The Oregon Department of Fish and Wildlife should recognize this truth: Two small hydroelectric projects on local irrigation canals will benefit fish, not hurt them. So why punish the irrigation districts with a burdensome and unnecessary mandate?
Swalley Irrigation District and Central Oregon Irrigation District are installing hydro projects on irrigation canals five miles and two miles, respectively, away from the Deschutes River. The projects will be built on the canals, not the river, and because the canals are screened, no fish are in them. In other words, the projects add no further risk to fish anywhere on the Deschutes.
Nevertheless, ODFW argues, the districts and a third — North Unit Irrigation District — must pay for a fish passage at the diversion dam in Bend. It can, if it wishes, push the three into building the passage now, or it can take a broader and more well thought out approach. To do the latter, ODFW officials must consider not just one sliver of the problem, but the issue as a whole.
State law currently gives the department broad authority to demand that fish passages be built when irrigation districts and others make improvements to systems that put obstructions into rivers. In this sense, the law resembles those that require many buildings be made accessible to the handicapped when they undergo major renovation.
Unlike the latter law, however, rules governing fish passage improvements apparently give the department the authority to demand improvements even when the projects have no impact on an already existing obstruction. If the rules were the same for human accessibility upgrades, your local grocer could be required to build expensive handicap access facilities because the store a few miles down the road added on to its floral shop.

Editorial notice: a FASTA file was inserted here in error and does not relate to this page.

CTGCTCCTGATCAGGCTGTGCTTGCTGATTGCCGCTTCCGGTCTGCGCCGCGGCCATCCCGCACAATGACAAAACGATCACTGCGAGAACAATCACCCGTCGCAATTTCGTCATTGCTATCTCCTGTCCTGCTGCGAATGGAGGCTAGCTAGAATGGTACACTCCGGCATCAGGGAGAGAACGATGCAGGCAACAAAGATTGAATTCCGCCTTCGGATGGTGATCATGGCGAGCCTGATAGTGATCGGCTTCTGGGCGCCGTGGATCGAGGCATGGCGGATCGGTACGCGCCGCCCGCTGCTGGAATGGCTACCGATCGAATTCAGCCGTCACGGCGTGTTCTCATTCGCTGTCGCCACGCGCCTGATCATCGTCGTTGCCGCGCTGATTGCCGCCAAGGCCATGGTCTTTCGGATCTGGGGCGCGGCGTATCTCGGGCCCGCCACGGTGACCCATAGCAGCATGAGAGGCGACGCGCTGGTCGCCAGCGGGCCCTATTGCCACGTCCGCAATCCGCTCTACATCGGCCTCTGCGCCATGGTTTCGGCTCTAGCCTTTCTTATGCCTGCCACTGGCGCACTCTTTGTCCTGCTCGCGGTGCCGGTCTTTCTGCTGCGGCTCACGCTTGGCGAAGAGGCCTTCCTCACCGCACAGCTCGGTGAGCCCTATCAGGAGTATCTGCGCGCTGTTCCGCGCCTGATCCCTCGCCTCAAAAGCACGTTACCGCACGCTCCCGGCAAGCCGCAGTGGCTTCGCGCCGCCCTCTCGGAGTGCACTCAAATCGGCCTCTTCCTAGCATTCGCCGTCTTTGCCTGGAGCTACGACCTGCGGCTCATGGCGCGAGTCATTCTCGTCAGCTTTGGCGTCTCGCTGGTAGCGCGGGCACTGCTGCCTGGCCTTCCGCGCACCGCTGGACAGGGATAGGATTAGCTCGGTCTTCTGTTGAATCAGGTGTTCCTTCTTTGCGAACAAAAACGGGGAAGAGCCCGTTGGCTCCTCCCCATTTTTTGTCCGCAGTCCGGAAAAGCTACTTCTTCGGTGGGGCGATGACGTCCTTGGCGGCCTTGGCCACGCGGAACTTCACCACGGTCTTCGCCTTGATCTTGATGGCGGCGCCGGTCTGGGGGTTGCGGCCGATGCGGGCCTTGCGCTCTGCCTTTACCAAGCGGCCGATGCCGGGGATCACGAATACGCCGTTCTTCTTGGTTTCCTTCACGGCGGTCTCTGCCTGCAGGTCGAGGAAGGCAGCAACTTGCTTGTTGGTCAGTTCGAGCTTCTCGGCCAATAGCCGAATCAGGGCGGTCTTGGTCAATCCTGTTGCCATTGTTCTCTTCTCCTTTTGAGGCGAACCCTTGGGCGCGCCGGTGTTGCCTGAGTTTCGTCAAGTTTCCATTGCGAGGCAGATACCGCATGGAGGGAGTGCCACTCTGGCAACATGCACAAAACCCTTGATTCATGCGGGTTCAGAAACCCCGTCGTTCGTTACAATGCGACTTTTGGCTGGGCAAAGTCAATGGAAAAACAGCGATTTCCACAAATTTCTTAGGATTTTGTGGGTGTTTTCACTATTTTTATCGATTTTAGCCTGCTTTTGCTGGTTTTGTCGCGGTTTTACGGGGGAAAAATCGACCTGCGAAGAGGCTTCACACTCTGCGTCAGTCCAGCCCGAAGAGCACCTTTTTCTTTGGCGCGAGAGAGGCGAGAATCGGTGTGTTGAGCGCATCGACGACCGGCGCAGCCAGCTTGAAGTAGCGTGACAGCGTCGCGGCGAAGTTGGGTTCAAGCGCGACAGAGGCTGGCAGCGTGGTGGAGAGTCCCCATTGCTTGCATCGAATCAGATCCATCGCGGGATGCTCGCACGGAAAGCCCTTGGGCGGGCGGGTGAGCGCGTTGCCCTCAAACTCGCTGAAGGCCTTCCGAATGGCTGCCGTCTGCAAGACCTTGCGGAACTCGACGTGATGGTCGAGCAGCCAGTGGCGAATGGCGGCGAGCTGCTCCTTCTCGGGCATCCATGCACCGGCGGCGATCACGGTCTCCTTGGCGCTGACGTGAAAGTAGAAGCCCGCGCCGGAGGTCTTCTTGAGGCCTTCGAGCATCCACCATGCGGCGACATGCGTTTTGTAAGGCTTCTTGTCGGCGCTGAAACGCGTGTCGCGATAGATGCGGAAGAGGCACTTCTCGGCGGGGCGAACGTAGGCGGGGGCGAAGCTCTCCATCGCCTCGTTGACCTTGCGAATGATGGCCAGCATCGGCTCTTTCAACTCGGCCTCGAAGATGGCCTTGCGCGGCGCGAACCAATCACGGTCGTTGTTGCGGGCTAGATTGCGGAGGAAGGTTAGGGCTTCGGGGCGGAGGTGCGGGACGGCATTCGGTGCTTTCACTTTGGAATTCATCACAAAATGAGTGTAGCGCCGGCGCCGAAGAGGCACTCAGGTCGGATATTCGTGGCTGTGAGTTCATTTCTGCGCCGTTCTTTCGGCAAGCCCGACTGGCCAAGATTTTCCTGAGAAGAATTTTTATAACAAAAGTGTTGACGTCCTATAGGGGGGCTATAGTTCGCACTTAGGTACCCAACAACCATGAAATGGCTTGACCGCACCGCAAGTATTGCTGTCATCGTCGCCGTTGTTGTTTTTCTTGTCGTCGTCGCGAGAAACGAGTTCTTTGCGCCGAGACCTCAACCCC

Not only does the fish passage requirement seem unjust, it also fails to weigh other aspects of improvements to fish habitat that result from projects like these two.
In addition to the hydro generation facilities, they include piping of existing canals. When the piping is completed, less water will seep through the beds of irrigation ditches, and more will remain behind in the Deschutes River.
In the final analysis, both ODFW and irrigation districts must weigh costs and benefits when planning projects and applying regulations to those projects. If irrigators decide a project is too expensive because of fish passage requirements, it won’t be built. At that point, ODFW not only misses grabbing money for fish passage, it also loses the water that a piping project, for instance, would return to the river. The fish, which the agency is charged with protecting, are the losers.
Sen. Chris Telfer hopes the agency will see the problem with its current insistence on enforcing rules without thinking about alternatives. If not, she’s prepared to introduce legislation to force change. It shouldn’t have to come to that.
Source: The Bulletin ©2010